agpateThe Lincourt also was a good companion for the chicken liver paté that looks like a scoop of chocolate ice cream. The paté made by Thomas Jones, president of REI Food Service, parent to Agu and Gyotaku Japanese restaurants.

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First course: Plenty to savor at Sushi Ginza Onodera

February 12th, 2014
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onoyellowSushi of yellowtail that was marinated five hours in a light blend of soy sauce, shiitake, mirin and sake and lightly seared. Topped with daikon and aged negi. True bliss, at Sushi Ginza Onodera.Nadine Kam photos

Honolulu has always been a great city for sushi lovers because of our access to great catch and resulting numbers of sushi bars. But Sushi Ginza Onodera is a game-changer in this town because nothing else is comparable. Sushi here is exceptional, accented here and there with a bit of yuzu, ginger, seasoned salt or a brushstroke of soy sauce and fresh grated wasabi to bring out the seafood's best attributes.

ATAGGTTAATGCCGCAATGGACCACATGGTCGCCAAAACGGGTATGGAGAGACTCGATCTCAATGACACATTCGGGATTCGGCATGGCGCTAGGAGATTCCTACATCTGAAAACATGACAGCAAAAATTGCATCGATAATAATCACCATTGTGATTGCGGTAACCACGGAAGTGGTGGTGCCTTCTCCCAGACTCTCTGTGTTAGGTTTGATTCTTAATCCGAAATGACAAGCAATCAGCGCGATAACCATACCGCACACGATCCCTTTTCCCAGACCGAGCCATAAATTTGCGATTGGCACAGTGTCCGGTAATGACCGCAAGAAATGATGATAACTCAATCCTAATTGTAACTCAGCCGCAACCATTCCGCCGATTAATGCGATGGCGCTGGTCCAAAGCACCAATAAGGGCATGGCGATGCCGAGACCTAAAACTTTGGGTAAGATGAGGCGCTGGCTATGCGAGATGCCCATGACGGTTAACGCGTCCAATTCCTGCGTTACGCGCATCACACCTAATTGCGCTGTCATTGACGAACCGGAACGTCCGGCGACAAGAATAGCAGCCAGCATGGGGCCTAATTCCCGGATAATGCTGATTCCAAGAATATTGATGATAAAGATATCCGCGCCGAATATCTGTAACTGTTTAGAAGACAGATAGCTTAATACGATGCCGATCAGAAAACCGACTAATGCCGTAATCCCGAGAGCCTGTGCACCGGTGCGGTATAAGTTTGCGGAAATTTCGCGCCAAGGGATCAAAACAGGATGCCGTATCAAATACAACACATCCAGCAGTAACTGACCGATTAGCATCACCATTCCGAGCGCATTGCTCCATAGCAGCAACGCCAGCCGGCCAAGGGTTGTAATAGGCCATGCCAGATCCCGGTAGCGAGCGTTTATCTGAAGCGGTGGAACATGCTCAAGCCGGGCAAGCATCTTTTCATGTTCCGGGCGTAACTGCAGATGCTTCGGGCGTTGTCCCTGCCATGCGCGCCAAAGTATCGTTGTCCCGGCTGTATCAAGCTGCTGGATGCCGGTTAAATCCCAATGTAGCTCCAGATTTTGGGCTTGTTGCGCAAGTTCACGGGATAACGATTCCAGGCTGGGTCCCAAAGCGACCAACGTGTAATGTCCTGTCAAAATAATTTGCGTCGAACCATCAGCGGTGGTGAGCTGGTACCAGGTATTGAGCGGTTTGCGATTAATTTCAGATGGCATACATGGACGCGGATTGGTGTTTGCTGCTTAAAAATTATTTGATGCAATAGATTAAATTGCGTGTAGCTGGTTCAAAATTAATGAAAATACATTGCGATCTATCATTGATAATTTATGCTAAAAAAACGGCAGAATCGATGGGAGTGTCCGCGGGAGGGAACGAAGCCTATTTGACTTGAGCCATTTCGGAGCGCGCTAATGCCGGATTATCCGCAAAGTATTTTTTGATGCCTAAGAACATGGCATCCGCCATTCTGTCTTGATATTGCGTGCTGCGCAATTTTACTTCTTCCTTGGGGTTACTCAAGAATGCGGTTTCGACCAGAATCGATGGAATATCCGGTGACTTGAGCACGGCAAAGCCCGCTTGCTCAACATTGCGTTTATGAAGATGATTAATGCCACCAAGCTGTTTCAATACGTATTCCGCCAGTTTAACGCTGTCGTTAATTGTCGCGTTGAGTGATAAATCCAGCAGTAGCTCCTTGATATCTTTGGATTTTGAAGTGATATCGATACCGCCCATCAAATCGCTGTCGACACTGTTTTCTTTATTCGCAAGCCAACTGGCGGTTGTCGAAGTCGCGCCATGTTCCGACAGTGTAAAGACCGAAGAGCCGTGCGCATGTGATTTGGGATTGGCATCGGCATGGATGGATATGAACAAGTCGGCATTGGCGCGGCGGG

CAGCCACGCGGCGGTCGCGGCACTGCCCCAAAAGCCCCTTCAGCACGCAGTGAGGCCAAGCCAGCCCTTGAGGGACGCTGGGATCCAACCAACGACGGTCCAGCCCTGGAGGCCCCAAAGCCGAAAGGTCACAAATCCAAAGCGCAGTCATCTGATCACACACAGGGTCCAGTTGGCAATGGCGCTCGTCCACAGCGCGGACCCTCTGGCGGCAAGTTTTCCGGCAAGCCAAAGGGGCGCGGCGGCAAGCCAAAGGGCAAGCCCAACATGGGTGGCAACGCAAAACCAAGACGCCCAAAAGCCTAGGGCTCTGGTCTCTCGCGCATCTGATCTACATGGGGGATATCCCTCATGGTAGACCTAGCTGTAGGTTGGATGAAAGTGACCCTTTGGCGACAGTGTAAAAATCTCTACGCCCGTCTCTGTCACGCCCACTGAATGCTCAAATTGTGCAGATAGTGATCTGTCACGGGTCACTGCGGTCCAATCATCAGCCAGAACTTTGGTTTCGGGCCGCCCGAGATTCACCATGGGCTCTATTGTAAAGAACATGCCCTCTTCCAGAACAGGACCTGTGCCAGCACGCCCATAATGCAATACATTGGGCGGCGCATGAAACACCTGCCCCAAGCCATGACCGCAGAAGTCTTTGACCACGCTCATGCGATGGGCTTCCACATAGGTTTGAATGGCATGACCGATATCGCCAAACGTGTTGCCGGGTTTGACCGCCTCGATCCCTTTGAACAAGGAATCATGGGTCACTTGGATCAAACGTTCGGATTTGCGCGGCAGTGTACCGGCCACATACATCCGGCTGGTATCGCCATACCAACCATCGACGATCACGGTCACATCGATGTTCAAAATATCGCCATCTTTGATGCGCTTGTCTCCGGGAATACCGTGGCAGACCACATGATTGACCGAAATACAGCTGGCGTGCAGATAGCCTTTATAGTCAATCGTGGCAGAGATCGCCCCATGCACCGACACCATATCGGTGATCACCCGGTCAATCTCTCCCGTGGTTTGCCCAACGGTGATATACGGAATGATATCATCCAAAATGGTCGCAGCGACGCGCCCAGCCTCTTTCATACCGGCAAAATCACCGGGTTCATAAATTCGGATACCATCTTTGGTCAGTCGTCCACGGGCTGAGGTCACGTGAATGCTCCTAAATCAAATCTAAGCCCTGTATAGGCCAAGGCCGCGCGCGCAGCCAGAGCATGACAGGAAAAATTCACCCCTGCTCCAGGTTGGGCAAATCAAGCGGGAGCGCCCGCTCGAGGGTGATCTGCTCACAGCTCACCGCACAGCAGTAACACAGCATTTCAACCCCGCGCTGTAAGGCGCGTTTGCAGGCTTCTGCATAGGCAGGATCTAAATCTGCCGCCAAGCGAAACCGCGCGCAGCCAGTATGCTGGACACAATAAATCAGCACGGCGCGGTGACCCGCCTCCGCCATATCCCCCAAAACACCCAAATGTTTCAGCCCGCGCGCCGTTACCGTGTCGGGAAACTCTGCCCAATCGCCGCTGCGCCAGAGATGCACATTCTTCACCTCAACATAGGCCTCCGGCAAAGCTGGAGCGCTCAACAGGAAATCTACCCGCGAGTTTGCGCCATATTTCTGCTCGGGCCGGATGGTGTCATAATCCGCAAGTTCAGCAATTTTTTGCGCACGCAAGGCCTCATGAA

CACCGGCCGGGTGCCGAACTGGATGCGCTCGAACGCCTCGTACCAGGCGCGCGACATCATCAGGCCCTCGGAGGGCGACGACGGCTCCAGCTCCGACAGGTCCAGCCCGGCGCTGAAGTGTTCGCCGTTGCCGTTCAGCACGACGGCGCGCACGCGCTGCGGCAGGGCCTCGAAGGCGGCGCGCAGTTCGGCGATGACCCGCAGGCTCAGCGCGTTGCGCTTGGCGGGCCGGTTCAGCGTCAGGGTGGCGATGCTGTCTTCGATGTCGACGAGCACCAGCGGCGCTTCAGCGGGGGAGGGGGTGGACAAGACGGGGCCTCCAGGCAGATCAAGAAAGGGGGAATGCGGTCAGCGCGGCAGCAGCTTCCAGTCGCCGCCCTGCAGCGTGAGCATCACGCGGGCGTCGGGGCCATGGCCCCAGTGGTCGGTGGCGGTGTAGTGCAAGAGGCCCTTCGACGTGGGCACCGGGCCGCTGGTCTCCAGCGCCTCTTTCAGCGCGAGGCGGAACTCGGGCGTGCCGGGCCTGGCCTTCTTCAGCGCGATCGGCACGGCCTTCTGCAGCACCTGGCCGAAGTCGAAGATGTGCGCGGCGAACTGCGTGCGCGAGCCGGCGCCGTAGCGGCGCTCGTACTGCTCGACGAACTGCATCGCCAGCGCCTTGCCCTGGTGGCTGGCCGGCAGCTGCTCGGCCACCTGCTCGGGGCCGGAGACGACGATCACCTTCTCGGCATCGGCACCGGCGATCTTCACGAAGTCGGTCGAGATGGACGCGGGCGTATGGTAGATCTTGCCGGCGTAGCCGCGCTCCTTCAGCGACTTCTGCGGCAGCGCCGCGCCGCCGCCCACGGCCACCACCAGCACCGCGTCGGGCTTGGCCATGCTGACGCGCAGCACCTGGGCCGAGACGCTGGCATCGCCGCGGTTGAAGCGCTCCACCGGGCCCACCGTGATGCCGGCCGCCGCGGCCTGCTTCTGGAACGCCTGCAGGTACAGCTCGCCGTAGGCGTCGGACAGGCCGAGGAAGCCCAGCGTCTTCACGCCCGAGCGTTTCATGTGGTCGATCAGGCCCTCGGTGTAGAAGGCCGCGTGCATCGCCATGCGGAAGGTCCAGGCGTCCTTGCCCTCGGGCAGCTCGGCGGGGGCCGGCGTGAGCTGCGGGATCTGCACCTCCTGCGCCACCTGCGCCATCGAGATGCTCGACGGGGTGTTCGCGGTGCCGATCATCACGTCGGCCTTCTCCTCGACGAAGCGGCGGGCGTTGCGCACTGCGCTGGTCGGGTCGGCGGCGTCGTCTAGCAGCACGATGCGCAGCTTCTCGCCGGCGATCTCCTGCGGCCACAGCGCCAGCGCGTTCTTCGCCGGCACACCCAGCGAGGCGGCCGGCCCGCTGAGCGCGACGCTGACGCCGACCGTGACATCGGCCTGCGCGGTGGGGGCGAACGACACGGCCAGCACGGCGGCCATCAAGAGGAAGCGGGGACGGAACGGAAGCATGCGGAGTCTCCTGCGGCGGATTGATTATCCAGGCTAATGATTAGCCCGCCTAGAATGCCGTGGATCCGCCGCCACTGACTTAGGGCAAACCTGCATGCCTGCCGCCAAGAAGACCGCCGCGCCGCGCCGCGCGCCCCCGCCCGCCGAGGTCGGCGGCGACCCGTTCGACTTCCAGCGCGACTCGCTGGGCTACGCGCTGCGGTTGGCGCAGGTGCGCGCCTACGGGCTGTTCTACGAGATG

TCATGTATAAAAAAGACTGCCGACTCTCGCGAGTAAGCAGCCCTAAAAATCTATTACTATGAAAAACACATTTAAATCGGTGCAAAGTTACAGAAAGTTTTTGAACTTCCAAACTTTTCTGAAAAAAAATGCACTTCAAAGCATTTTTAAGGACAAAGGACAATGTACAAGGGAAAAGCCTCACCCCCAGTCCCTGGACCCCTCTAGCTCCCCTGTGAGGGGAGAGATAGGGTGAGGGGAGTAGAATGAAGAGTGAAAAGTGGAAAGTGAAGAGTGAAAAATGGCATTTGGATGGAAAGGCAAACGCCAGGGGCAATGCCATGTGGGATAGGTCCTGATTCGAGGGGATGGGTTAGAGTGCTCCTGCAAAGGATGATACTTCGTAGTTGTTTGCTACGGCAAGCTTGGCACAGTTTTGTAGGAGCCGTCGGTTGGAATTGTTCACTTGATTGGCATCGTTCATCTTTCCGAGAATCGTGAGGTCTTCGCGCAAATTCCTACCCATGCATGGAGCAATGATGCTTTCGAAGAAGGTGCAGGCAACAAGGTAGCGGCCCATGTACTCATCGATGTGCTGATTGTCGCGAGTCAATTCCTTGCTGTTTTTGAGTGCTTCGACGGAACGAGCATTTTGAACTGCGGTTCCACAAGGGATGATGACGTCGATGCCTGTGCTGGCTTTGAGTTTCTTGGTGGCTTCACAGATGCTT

For that, you'll pay a price. Onodera's omakase meals are set at $160, $200 and $250. For $160, you get one appetizer and 13 pieces of nigiri sushi. The $200 menu features four appetizers and about 11 pieces of sushi. For $250, you get five appetizers and about 13 pieces of sushi. The $200 menu seemed like a happy medium for the variety of appetizers that are subject to change on a daily, seasonal basis. On the plus side, as in Japan, you don't have to pay a gratuity.

The experience could prove to be a life changer as well. For myself: